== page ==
Running For Local Office For Dummies
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You want to ensure that your run for office is successful. This Cheat Sheet provides some tips on campaigning, including preparing for a local political campaign by working on your name recognition, public reputation, and campaign finances. You also need to make sure that you have some important assets in place, like a campaign manager, volunteers, and voter lists.

How to prepare to run for office

To get ready for your run at public office, ensure that you have some important items well before you file the paperwork and officially start your local political campaign. To best achieve your goal, start working on these items months, if not years, in advance.

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Name recognition

The most important part of a political campaign is name recognition. The candidate’s name appears on flyers and yard signs and all campaign material. Connecting with the voter is key, and name recognition is the driver that gets voters to check your box come election day.

  • Work on establishing your name recognition well before you start your run for office. Get your name in the paper, show up to meetings to let your voice be heard, volunteer, and put in the effort to get your name out there.
  • People vote for names they know.
  • Name recognition also runs in the other direction: You must know the names of key players in town. After all, it’s your desire to become one of them.

Public reputation

Along with your name comes your reputation as a public figure. You want people to not only recognize your name but also associate it with positive characteristics — or at least ones they can admire. Your desire is for people to hear your name and recall the things you’ve done for the community and the efforts you’ve made to make things better.

  • Volunteer your time and effort at service organizations and nonprofits. Prove to be a capable worker. Your actions not only help build your public reputation but also assure the public that you’ll have the same attitude in public office.
  • You need not sacrifice your integrity to build a public reputation. Communities have their cheerleaders, but you can also establish a reputation by publicly opposing a corrupt, entrenched status quo. The key is to remain positive, offer solutions, and stand your ground.

Government research

Some people run for public office on a lark. Successful candidates, however, know the position well. They’ve researched the political division where they seek office. They know the staff and other key people. They’ve studied the issues. When asked, they share a knowledge of the organization beyond the superficial.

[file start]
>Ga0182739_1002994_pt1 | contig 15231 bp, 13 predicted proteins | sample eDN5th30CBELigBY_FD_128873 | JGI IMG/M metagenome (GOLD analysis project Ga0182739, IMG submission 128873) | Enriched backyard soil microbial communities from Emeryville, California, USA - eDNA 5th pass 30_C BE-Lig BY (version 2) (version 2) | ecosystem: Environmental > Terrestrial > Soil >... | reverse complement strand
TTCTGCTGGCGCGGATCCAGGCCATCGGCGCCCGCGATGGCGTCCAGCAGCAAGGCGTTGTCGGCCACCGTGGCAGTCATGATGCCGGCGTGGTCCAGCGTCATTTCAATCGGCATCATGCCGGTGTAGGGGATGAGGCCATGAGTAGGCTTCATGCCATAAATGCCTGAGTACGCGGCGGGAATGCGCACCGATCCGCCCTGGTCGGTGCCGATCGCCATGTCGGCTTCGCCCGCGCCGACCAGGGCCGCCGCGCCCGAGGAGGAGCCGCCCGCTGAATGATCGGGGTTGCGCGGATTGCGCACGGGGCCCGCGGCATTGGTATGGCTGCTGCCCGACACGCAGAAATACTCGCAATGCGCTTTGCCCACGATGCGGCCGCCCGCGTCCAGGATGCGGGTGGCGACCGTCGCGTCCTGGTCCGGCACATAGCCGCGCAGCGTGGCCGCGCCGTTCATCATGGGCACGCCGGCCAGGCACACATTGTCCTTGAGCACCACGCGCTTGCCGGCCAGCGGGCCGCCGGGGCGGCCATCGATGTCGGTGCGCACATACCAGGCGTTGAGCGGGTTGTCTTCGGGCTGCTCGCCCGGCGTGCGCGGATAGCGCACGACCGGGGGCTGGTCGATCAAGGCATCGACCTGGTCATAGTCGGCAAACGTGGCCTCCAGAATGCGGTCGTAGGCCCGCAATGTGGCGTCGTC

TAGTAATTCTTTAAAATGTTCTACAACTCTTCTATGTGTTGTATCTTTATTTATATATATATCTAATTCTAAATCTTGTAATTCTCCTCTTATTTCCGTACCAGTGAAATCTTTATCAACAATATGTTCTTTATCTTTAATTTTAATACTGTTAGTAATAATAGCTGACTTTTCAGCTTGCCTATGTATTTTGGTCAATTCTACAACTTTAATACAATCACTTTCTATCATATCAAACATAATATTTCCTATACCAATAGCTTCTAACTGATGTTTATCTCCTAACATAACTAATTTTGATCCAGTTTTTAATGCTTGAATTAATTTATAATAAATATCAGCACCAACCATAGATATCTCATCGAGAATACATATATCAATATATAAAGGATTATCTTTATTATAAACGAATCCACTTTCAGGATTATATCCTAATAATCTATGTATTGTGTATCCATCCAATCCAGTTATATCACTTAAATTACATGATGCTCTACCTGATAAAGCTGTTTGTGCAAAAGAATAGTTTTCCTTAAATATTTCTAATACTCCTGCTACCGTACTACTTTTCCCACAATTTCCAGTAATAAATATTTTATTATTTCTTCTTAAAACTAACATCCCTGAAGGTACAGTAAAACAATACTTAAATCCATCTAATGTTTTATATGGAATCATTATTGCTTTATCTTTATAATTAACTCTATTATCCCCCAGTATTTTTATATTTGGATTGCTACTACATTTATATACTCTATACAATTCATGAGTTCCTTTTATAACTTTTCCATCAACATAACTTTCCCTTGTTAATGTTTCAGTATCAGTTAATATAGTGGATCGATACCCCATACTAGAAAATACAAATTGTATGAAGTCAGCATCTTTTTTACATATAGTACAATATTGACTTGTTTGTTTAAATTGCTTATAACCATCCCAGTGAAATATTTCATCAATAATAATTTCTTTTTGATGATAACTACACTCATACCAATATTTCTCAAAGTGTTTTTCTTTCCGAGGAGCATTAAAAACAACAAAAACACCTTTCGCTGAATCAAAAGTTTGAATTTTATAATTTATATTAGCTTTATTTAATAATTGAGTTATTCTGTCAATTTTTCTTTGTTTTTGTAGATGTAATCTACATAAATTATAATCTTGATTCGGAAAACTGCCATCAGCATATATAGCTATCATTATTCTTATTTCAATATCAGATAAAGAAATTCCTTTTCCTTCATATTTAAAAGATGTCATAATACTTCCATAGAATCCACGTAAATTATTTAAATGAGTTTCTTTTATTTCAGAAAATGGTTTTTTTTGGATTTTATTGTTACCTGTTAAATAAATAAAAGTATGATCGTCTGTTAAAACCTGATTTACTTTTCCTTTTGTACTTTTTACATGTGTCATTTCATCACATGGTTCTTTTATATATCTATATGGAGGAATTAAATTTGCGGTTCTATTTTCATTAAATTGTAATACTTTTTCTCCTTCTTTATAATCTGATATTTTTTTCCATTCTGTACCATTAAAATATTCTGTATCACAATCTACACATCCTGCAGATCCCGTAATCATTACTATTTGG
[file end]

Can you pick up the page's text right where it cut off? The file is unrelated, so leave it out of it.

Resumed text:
• Start your government research early. Attend meetings. Review agendas and minutes.
  • Know who’s who within the organization. Be able to identify key staff members and understand their roles.

Campaign finances

Money is the grease the turns the wheels of politics. Your successful campaign for office needs funding. For a large district with high voter turnout, raising money is a priority. Your funding goal is to help boost your name recognition and get out your message. You want the public to know who you are and to be happy to cast their vote in your favor.

  • Invest only a modicum of self-funding for your campaign, seed money, or quick loan (which you don’t expect to be paid back). Avoid fully self-funding your campaign: Only by obtaining contributions from individuals and organizations can you show wide support.
  • The candidate (that’s you) is responsible for fundraising efforts. You must make the calls. You must ask for money.
  • People donate money because you ask.
  • Start your fundraising efforts as early as possible. Keep in mind that many states require you to file some sort of declaration before you can legally raise money for a political campaign.

Important campaigning assets

A campaign asset is something you need to help you make a successful run for office. Believe it or not, money isn’t the only — nor is it the most important — asset.

Here are some important campaign assets:

  • Volunteers: Count among these people your close friends, advisors, and gurus and the hordes of people who you know are willing to support your run for office. Volunteers are more valuable than money. They can help you make a literature drop, stuff envelopes, attend functions, call voters, and so on.
  • Campaign manager: This person acts as your campaign advisor. A good manager knows how to run a campaign, track important looming deadlines, prioritize your time, and offer insight into what’s a good move and how to stay ahead in the game. A good manager also knows how when to spend money and what to spend it on.